“Success is not the result of spontaneous combustion. You must set yourself on fire.”

– Arnold Glasow

Last summer I visited Glacier National Park in Montana with some close friends. The landscape was breathtaking. Along the way, we met a guide who talked to us about the impact of forest fires on the area and how the views of these fires have evolved.

The original thinking was that all fires were bad. Firefighters would rush to put them out as soon as possible. But over time, they realized they were making things worse.

Over the years, a forest becomes denser and denser with trees and brush. As the trees grow taller, they compete for resources like sunlight and water. As the density increases, the trees begin to choke each other out. The trees and brush begin to die. And they become the perfect tinder for wildfires.

Our guide pointed out a section of forest that hadn’t burned in hundreds of years. It was easy to see the pockets where the forest had become too dense and trees had died. A lightning strike could easily start a raging forest fire that would be hard to control.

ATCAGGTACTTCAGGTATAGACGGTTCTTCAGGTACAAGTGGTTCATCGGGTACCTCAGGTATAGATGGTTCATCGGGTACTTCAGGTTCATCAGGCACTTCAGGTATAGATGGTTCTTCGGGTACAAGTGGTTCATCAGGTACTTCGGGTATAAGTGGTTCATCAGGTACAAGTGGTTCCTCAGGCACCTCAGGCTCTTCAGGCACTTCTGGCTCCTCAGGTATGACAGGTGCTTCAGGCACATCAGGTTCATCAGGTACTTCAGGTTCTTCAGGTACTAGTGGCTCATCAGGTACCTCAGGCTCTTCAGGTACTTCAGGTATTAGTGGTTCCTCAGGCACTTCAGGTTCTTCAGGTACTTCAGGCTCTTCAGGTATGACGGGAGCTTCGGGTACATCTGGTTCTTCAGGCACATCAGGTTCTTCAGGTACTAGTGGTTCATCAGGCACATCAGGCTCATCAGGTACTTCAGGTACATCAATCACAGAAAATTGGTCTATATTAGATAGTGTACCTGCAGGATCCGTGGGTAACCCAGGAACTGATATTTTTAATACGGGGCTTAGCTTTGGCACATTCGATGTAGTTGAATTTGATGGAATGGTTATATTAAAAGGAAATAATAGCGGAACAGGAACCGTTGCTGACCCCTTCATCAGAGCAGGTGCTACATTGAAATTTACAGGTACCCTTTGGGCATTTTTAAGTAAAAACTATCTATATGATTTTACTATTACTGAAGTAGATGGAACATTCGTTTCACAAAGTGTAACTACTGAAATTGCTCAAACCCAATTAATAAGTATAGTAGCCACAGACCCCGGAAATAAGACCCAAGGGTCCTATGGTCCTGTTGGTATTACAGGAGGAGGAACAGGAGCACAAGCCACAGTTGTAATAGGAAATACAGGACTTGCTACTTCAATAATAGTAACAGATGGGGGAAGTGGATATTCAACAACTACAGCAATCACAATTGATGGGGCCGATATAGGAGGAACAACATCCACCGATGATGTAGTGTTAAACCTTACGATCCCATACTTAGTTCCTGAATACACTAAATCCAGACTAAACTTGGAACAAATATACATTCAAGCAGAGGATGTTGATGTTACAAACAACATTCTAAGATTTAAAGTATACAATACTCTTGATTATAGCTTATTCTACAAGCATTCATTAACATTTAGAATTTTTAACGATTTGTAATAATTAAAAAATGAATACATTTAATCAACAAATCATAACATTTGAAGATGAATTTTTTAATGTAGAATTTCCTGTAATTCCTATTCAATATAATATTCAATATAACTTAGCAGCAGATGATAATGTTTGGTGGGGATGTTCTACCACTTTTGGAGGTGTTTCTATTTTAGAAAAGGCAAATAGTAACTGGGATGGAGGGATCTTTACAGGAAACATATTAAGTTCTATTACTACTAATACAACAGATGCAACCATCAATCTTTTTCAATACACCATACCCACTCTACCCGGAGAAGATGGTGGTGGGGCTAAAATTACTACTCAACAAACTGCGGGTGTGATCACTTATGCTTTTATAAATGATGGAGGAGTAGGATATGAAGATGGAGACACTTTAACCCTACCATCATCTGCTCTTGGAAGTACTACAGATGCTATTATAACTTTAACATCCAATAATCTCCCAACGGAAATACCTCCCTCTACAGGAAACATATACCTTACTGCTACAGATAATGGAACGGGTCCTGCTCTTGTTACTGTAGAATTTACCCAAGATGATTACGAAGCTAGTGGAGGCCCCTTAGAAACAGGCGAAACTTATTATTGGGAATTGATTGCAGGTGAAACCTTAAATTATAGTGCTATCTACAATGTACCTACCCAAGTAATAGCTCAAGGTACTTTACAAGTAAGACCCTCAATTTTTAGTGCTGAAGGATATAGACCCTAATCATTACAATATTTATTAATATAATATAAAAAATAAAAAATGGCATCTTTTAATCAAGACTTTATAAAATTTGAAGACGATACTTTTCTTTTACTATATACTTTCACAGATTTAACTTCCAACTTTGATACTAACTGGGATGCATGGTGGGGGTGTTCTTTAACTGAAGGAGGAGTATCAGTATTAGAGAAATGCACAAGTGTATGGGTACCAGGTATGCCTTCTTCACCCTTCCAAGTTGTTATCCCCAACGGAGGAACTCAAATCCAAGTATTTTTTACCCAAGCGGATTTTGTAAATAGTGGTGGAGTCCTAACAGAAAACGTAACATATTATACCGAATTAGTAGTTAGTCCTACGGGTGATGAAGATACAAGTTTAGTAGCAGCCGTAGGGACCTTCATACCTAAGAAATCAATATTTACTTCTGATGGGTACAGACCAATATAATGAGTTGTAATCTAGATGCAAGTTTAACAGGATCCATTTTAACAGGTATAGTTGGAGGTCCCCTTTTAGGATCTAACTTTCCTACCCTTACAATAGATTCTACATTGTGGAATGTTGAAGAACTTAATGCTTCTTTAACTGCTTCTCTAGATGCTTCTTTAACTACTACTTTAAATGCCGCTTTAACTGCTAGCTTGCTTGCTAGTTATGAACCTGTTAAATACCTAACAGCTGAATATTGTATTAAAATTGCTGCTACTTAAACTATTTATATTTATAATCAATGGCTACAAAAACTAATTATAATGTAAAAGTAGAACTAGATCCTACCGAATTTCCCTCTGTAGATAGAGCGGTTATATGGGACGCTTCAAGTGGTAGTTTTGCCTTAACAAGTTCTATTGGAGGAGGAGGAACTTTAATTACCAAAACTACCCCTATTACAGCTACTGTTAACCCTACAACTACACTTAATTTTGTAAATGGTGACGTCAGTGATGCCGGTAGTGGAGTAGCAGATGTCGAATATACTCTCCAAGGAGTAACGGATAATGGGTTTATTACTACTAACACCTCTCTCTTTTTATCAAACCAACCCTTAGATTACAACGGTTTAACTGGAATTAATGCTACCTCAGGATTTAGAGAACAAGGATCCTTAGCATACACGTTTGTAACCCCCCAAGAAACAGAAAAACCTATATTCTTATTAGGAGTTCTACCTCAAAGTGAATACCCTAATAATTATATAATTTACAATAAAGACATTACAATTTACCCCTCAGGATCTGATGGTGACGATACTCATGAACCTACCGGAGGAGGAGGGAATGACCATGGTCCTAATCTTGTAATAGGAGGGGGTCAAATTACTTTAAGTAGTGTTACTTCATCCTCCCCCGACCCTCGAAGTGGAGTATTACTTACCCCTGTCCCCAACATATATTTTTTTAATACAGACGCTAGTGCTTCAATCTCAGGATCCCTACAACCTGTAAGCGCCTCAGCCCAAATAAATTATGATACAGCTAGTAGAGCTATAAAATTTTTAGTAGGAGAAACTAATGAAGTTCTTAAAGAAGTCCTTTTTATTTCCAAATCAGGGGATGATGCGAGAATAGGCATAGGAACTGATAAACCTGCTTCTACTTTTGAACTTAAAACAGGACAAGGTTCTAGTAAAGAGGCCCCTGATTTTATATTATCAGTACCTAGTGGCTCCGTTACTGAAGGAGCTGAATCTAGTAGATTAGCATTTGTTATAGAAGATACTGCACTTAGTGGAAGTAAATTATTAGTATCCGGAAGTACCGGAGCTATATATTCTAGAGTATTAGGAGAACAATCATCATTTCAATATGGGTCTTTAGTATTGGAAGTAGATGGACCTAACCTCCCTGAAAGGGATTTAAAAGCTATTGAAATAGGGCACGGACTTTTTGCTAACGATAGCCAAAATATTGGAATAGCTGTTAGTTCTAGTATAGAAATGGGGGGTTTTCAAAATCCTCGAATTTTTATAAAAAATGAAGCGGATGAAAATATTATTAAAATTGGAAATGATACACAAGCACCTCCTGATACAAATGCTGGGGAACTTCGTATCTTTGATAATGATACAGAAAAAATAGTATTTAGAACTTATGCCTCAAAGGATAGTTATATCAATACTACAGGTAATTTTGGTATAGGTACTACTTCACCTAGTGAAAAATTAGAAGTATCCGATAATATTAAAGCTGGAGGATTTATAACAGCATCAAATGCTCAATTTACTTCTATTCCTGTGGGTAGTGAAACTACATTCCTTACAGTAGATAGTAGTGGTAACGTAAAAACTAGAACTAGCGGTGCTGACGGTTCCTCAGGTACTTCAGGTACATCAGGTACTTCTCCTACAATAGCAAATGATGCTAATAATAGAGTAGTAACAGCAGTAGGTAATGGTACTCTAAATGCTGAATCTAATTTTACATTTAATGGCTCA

Smaller, more manageable fires are actually preferred. This happens when the firefighters allow areas to burn. The fire helps keep the vegetation in check. There are enough dead plants to fuel the fire but not so many that it gets out of control.

It seems strange, but fires heal the forest. They burn areas that are too dense and thick to support life. Fire allows pinecones to burst open and release seeds that will become new trees. It permits sunlight through for new vegetation to grow. Flowers bloom and insects find new homes. Fire helps the forest regenerate.

All of this was apparent on a hike through an area that had burned a few years earlier. We could still see some of the charred trees. But we could also see the signs of new life. Signs of a forest that has been renewed by fire.

Today, firefighters assess what damage the fire might do before putting it out. If people, homes, or other structures are not in danger, they watch it closely, but let the fire burn.

They understand the restorative power of fire.

It takes the land bare. It allows for new growth to happen. It gets rid of the old and creates a path for the new. And it helps keep things from getting out of control in the future.

As you head into the fall, what has gotten out of control in your life? Where might things be too dense that you’ve lost sight of meaning or purpose?

Trying to hold onto everything can suck the life right out of you. What is it time to burn up so that something new can come in?

Maybe it’s fear or frustration.

Maybe it’s trying to fit yourself into societal standards that simply don’t work. Maybe it’s trying to make people happy who will never be content.

There is something new waiting to come in. Do you have the courage to lay the ground bare so it can?